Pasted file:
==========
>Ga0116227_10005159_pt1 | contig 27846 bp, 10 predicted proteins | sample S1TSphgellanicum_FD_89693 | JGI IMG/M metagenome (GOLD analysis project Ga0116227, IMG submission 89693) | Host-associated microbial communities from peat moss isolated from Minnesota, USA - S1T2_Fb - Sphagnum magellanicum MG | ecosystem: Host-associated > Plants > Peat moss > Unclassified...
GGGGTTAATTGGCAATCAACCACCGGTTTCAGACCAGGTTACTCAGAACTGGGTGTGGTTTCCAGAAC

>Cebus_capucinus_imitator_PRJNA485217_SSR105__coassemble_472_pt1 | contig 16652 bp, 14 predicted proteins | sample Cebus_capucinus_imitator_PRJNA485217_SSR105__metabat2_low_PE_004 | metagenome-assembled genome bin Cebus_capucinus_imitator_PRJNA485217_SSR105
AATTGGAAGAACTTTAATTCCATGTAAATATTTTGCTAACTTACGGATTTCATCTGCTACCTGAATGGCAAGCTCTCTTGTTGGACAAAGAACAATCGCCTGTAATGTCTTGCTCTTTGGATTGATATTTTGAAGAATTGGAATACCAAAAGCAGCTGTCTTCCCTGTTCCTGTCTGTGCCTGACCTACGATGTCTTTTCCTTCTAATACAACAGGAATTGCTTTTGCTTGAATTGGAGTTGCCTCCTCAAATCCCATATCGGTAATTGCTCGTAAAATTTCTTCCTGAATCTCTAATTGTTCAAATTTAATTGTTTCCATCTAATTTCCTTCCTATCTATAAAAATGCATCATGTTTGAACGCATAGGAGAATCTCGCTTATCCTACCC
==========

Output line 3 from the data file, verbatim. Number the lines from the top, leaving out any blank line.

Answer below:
>Cebus_capucinus_imitator_PRJNA485217_SSR105__coassemble_472_pt1 | contig 16652 bp, 14 predicted proteins | sample Cebus_capucinus_imitator_PRJNA485217_SSR105__metabat2_low_PE_004 | metagenome-assembled genome bin Cebus_capucinus_imitator_PRJNA485217_SSR105